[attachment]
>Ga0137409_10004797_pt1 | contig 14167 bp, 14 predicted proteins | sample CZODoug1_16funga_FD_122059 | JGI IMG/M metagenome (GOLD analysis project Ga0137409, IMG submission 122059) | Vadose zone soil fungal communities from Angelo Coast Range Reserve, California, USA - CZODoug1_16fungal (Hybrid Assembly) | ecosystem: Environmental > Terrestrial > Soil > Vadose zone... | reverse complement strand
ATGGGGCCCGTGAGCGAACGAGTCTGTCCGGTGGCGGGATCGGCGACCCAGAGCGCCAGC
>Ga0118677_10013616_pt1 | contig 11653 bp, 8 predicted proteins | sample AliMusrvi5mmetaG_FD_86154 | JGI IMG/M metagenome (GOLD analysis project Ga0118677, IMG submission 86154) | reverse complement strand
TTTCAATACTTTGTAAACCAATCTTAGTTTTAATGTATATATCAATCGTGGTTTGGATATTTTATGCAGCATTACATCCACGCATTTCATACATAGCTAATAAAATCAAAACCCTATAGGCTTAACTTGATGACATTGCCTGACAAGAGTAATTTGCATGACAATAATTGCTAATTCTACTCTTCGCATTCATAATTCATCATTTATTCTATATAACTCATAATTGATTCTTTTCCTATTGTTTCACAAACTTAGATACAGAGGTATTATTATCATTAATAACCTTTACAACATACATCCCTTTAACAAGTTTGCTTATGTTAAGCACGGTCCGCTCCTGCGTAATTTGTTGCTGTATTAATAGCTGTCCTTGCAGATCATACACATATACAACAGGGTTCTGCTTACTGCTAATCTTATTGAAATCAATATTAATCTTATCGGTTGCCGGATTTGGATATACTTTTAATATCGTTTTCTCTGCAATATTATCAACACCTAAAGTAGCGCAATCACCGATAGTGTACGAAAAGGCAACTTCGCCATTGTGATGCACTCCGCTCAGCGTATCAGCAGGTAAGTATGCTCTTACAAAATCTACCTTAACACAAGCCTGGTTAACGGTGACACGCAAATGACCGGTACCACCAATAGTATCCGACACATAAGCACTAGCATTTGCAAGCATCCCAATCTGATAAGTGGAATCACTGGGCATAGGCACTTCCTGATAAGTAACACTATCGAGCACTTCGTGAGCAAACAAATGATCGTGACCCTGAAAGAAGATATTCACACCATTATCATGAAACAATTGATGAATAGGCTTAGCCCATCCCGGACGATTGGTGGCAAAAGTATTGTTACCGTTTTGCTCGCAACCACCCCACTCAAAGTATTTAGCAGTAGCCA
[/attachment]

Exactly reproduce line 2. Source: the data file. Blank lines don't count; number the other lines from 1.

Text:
ATGGGGCCCGTGAGCGAACGAGTCTGTCCGGTGGCGGGATCGGCGACCCAGAGCGCCAGC